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Minimize RSR Award Detail

Research Spending & Results

Award Detail

Awardee:UNIVERSITY OF UTAH, THE
Doing Business As Name:University of Utah
PD/PI:
  • Fernando Guevara Vasquez
  • (801) 581-6903
  • fguevara@math.utah.edu
Award Date:07/10/2020
Estimated Total Award Amount: $ 262,001
Funds Obligated to Date: $ 262,001
  • FY 2020=$262,001
Start Date:08/01/2020
End Date:07/31/2023
Transaction Type:Grant
Agency:NSF
Awarding Agency Code:4900
Funding Agency Code:4900
CFDA Number:47.049
Primary Program Source:040100 NSF RESEARCH & RELATED ACTIVIT
Award Title or Description:Fluctuation, Dissipation and Inversion
Federal Award ID Number:2008610
DUNS ID:009095365
Parent DUNS ID:009095365
Program:APPLIED MATHEMATICS
Program Officer:
  • Eun Heui Kim
  • (703) 292-2091
  • eukim@nsf.gov

Awardee Location

Street:75 S 2000 E
City:SALT LAKE CITY
State:UT
ZIP:84112-8930
County:Salt Lake City
Country:US
Awardee Cong. District:02

Primary Place of Performance

Organization Name:University of Utah
Street:75 S 2000 E
City:Salt Lake City
State:UT
ZIP:84112-8930
County:Salt Lake City
Country:US
Cong. District:02

Abstract at Time of Award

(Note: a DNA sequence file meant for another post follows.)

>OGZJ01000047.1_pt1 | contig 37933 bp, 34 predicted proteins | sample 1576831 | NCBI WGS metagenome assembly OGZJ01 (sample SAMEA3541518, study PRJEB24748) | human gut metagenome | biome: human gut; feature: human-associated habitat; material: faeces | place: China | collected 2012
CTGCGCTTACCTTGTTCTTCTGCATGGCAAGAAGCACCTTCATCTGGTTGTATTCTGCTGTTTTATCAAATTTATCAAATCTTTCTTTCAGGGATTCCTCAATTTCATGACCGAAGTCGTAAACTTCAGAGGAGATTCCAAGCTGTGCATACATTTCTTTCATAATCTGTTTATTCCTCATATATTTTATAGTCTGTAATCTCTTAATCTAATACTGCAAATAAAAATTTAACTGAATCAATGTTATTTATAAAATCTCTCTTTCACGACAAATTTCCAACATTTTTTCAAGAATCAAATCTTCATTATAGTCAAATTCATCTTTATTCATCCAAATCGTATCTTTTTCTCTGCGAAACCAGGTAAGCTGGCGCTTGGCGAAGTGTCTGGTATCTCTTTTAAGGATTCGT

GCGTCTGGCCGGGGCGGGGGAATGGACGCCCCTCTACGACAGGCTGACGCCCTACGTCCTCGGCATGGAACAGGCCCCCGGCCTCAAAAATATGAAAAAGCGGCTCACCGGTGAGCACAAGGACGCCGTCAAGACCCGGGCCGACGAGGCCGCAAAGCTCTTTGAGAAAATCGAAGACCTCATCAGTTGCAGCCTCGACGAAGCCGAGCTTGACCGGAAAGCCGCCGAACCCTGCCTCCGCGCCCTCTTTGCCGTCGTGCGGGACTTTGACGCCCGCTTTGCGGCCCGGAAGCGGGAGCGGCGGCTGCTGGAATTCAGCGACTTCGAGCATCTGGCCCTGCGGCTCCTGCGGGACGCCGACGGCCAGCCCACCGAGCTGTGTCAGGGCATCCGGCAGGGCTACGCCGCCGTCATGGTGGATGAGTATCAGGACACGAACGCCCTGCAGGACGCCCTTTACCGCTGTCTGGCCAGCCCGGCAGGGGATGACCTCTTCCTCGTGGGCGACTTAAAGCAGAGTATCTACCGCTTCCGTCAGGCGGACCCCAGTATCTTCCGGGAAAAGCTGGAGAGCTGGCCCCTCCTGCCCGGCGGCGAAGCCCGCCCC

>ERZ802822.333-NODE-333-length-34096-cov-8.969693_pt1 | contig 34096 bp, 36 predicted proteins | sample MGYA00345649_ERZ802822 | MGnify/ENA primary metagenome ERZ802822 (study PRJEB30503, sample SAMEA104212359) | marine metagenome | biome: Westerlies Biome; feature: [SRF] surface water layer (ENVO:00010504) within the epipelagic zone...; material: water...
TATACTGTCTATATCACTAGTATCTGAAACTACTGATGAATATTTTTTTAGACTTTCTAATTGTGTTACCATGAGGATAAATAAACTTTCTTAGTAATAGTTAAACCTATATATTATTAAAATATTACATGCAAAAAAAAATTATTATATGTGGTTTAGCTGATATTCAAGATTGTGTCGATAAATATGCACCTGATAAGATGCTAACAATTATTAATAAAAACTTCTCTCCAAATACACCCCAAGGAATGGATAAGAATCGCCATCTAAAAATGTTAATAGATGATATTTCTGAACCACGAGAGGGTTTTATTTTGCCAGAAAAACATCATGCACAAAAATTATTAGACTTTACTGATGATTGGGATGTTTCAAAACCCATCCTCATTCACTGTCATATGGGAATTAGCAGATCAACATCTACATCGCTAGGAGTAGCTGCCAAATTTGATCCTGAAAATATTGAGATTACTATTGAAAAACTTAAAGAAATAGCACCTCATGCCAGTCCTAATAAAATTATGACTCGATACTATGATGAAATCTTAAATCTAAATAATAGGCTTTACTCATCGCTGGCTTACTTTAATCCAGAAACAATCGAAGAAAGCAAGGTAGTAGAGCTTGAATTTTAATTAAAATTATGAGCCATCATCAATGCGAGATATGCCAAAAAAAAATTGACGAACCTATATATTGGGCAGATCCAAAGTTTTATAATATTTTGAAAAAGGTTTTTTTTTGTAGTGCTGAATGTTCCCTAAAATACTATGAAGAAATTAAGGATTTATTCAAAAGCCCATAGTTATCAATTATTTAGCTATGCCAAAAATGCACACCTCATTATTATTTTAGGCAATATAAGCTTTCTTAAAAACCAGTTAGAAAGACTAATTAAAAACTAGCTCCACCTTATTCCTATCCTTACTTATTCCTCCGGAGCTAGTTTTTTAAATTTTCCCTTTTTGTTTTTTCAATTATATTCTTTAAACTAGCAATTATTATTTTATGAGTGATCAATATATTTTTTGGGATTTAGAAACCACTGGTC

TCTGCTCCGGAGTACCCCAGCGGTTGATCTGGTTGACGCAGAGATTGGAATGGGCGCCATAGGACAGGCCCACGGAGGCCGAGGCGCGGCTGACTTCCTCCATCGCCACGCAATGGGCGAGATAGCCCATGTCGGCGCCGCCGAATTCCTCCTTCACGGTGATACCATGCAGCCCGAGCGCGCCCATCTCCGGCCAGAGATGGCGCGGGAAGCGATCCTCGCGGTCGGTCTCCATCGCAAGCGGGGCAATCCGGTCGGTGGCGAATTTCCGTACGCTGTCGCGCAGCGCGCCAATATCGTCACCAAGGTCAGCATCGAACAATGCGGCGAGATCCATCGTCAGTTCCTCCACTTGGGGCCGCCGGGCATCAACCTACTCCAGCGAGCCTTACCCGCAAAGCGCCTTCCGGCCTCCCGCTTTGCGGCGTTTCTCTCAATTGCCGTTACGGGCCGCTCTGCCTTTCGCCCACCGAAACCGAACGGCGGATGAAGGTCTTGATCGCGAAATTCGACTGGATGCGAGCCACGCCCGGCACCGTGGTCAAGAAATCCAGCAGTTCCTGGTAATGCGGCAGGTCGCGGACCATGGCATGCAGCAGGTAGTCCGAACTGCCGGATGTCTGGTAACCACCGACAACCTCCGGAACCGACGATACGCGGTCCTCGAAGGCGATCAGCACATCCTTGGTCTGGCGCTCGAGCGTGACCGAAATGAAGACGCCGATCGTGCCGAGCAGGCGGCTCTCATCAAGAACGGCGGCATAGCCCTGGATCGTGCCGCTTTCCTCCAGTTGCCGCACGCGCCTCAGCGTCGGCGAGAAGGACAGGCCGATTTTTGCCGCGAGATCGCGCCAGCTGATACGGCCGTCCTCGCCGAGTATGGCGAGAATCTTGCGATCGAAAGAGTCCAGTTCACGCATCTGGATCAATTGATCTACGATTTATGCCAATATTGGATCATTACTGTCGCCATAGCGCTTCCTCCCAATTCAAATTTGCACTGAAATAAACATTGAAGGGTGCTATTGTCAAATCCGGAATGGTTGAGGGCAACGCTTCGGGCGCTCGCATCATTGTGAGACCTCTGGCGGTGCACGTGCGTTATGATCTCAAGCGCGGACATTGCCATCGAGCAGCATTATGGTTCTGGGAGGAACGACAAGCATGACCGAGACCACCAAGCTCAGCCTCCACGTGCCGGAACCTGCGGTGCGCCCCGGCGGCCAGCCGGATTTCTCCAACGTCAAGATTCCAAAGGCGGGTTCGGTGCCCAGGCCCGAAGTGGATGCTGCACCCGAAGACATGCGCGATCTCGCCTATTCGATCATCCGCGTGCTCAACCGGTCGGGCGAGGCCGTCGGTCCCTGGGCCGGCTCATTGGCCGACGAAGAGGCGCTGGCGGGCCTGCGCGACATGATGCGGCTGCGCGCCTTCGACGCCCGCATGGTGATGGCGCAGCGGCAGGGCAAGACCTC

Most of us have experienced thermal noise as that undesirable static hiss we get when we turn up the volume of a sound amplifier. Thermal noise is present in any voltage measurement of an electrical circuit and the intensity of the noise increases with both the temperature and the resistance of the circuit elements. One goal of this project is to develop a method to estimate the electrical properties of a circuit from thermal noise measured while heating some circuit elements. One practical application would be to monitor laser welding. We expect that the laser hot spot generates noticeably higher thermal noise with intensity depending mostly on the nearby electric properties. But a defective weld that does not bridge two parts does not conduct electricity well, so one should be able to distinguish a good weld from a bad one based on thermal noise alone. The same principle may also be used in Atomic Force Microscopy to measure the conductivity of a sample. This project will explore these new uses of thermal noise, using mathematical tools to extract valuable information from a usually undesirable andignored quantity. In particular we anticipate to answer questions such as what electric properties can be recovered from thermal noise? How can these be recovered? We will use simulations to illustrate our ideas, with an eye on applications. Another goal of this project is to control heat using small heat pumps called Peltier devices. We use mathematical tools to show that an idealization of these devices can be used to thermally isolate an object, that is, making the temperature surrounding the devices and the object indistinguishable from the ambient temperature. The mathematical framework we will develop could be used for heat control in electronics and to design devices for slow release of drugs. This project provides research training opportunities for graduate and undergraduate students. This project has two main thrusts. The first thrust is about harnessing ubiquitous thermal fluctuations to image the properties of a body and the second thrust concerns active thermal cloaking. An example for the first thrust is Johnson-Nyquist noise, that is, the random currents or voltages that can be measured at the terminals of any resistive electrical component. The voltage variance is proportional to the temperature and the resistance. Thus the resistance can be found from the temperature and the voltage variance. We will consider a similar problem on conducting bodies where the problem is to find the electrical properties (impedance) of a body from the voltage or current covariance measured at a few electrodes (which may be placed either inside the body or on its boundary) all while locally heating the body. A discrete analogue of this problem will be considered for finding the impedance of elements in electric circuits. Johnson-Nyquist noise is a manifestation of the Fluctuation Dissipation Theorem, a fundamental statistical physics result relating the fluctuations about an equilibrium of a system to the dissipation in thesystem. Thus the inverse problems that we plan to study may have applications to other linear systems subject to random externalfluctuations, e.g. thermo-elastic fluctuations. For the second thrust, we will study cloaking strategies for the heat equation that rely on active surfaces to dissimulate objects or heat sources/sinks and are grounded on potential theory (Green identities) for the heat equation. This award reflects NSF's statutory mission and has been deemed worthy of support through evaluation using the Foundation's intellectual merit and broader impacts review criteria.

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